Women Skipping Health Care Because of Costs
Women are more likely than men to have trouble getting needed care because they cannot afford it, with about half (52%) of working-age women, compared with 39 percent of men, reporting problems such as not being able to fill a prescription, go to the doctor, or get a medical test.
The study, Women at Risk: Why Many Women Are Forgoing Needed Health Care, by Commonwealth Fund researchers Sheila Rustgi, Michelle Doty, Ph.D., and Sara Collins, Ph.D., reveals that seven of 10 working-age women have no health insurance coverage or inadequate coverage, medical bill or debt problems, or problems getting needed health care because of cost.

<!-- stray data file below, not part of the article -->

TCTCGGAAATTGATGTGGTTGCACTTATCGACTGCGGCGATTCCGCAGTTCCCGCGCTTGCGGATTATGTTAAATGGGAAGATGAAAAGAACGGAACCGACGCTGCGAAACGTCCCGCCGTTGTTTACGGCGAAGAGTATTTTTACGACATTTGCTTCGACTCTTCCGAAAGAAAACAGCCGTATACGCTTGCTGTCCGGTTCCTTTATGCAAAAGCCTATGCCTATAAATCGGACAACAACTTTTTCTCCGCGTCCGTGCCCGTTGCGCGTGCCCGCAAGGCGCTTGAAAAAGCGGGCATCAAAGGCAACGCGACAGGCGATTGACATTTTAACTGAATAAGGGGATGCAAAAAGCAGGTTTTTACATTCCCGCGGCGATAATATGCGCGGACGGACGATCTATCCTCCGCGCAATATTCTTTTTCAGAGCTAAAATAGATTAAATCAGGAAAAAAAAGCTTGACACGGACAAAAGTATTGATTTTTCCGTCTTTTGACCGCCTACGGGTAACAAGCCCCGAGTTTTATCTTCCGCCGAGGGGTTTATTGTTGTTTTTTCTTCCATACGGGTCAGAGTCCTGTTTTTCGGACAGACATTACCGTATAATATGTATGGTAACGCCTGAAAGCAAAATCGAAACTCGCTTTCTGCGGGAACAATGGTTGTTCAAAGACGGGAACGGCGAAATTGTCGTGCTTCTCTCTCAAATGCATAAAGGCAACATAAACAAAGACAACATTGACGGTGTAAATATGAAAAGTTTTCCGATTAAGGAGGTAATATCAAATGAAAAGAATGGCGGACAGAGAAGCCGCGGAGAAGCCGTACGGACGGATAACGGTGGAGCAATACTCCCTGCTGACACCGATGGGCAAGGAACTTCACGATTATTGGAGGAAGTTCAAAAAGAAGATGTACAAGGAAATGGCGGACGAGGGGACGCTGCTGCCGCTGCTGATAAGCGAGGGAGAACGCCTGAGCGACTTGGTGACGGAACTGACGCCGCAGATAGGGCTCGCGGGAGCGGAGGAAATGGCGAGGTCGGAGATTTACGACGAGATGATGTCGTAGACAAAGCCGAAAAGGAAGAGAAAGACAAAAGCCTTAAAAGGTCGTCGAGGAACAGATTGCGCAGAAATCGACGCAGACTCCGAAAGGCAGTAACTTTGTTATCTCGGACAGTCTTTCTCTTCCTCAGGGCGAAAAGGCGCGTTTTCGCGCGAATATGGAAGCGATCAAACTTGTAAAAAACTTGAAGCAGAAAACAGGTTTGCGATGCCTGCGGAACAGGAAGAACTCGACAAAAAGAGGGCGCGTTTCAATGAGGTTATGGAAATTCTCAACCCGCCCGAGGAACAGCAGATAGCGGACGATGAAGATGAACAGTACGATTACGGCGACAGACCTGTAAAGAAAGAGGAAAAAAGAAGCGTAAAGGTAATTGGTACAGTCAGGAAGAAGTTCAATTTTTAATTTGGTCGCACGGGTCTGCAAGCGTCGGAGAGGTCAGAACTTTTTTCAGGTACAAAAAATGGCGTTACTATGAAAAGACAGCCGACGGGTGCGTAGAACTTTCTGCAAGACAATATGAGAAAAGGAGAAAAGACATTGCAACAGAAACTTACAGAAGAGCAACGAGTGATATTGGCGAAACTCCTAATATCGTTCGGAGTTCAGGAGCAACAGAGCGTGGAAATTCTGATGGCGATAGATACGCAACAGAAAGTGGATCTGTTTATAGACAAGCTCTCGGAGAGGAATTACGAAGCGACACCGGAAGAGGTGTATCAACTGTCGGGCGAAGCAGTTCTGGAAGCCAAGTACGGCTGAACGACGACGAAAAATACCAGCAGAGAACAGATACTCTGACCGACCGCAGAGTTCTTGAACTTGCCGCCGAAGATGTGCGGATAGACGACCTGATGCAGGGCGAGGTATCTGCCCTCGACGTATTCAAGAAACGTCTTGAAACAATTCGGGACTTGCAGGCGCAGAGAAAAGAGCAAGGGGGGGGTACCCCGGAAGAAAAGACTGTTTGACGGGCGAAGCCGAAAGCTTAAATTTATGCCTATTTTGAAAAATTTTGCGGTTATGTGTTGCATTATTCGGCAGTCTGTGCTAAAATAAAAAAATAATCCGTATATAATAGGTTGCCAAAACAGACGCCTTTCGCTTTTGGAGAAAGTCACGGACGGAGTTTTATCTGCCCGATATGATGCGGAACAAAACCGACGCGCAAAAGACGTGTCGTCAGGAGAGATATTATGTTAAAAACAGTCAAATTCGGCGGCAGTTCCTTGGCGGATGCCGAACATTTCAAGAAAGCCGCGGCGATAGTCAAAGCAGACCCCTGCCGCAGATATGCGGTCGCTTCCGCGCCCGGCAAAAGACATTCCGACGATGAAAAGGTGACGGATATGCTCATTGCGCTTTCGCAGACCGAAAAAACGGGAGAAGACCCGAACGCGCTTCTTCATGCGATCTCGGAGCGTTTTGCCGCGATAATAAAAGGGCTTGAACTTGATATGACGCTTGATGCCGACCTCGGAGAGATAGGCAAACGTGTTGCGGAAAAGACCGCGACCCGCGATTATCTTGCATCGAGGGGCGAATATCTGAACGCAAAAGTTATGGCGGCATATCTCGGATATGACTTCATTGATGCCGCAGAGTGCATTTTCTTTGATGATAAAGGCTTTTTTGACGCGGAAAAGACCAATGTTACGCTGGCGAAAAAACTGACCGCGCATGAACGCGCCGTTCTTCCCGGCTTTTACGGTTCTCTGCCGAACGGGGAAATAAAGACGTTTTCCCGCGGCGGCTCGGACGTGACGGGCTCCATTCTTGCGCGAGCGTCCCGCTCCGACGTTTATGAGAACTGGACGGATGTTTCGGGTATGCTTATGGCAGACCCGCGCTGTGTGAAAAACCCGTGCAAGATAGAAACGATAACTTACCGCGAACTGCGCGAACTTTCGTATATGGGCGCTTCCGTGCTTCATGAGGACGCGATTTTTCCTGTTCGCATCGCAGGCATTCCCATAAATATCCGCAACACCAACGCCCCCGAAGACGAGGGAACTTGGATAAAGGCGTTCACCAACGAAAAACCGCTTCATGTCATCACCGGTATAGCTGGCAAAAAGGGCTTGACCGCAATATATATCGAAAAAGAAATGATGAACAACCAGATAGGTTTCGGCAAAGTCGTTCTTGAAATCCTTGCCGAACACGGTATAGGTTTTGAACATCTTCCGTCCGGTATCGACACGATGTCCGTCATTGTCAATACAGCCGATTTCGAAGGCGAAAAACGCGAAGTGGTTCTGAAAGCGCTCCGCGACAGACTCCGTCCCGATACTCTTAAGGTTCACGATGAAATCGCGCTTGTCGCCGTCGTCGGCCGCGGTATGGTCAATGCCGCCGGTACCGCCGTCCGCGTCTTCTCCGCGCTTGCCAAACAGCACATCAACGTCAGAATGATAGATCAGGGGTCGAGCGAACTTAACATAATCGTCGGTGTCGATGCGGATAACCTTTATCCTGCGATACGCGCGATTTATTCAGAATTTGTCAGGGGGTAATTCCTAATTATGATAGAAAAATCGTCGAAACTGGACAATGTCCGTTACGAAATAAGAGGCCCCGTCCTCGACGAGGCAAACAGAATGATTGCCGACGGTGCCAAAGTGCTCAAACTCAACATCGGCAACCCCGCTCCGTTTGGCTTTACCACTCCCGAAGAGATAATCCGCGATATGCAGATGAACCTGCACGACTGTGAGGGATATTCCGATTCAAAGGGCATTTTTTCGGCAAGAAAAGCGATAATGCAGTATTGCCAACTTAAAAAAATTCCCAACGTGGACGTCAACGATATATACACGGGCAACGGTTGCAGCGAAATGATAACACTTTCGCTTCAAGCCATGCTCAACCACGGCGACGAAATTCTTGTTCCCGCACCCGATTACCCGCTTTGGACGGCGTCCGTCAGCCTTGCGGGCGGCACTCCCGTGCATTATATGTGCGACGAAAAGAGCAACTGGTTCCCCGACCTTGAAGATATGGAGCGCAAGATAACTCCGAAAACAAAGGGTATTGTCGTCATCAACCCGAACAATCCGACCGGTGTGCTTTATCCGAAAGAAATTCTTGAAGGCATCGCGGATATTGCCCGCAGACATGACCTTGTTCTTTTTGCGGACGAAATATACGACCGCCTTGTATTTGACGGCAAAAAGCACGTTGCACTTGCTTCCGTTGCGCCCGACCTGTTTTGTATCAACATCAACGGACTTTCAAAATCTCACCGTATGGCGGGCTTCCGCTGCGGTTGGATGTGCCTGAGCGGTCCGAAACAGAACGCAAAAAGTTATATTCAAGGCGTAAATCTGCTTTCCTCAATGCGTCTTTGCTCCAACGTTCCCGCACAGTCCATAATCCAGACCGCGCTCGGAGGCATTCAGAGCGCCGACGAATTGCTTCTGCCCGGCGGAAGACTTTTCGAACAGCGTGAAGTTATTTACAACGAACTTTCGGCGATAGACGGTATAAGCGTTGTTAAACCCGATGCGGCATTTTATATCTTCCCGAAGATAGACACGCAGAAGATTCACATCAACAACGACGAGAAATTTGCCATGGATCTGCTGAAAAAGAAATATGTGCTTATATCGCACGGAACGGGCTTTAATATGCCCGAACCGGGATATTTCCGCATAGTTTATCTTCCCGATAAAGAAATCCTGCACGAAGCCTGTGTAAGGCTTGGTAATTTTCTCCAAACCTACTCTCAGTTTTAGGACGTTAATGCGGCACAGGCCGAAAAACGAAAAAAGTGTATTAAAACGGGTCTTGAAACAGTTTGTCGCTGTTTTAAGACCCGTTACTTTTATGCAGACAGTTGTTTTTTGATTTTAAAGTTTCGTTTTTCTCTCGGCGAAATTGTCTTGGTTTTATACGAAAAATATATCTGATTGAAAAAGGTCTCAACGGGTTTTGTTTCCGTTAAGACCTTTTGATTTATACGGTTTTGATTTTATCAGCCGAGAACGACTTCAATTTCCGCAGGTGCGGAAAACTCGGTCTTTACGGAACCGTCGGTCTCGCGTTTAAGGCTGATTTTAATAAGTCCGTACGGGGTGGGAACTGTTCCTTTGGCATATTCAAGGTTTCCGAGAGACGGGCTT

Women who are insured but have inadequate coverage are especially vulnerable: 69 percent of underinsured women have problems accessing care because of costs, compared with half (49%) of underinsured men. Women are more affected by high health care costs because they have lower average incomes and use the health care system more frequently, and therefore face higher out-of-pocket health costs than men.
Because of high health care costs, women and their families are faced with making difficult choices between health care and purchasing basic necessities or making payments on mortgages or credit card debt.
The researchers say the study understates the scope of this problem, as it is based on data from the Commonwealth Fund's 2007 Biennial Health Insurance Survey. The current economic recession has led to greater unemployment and loss of insurance coverage.
"Health reforms that would expand access to affordable, high-quality coverage are critical—for women and men, and the families they care for," the authors say.
Listen to a podcast on this study, featuring interviews with the authors and other experts. See New Directions in Health Care: The Commonwealth Fund Podcast.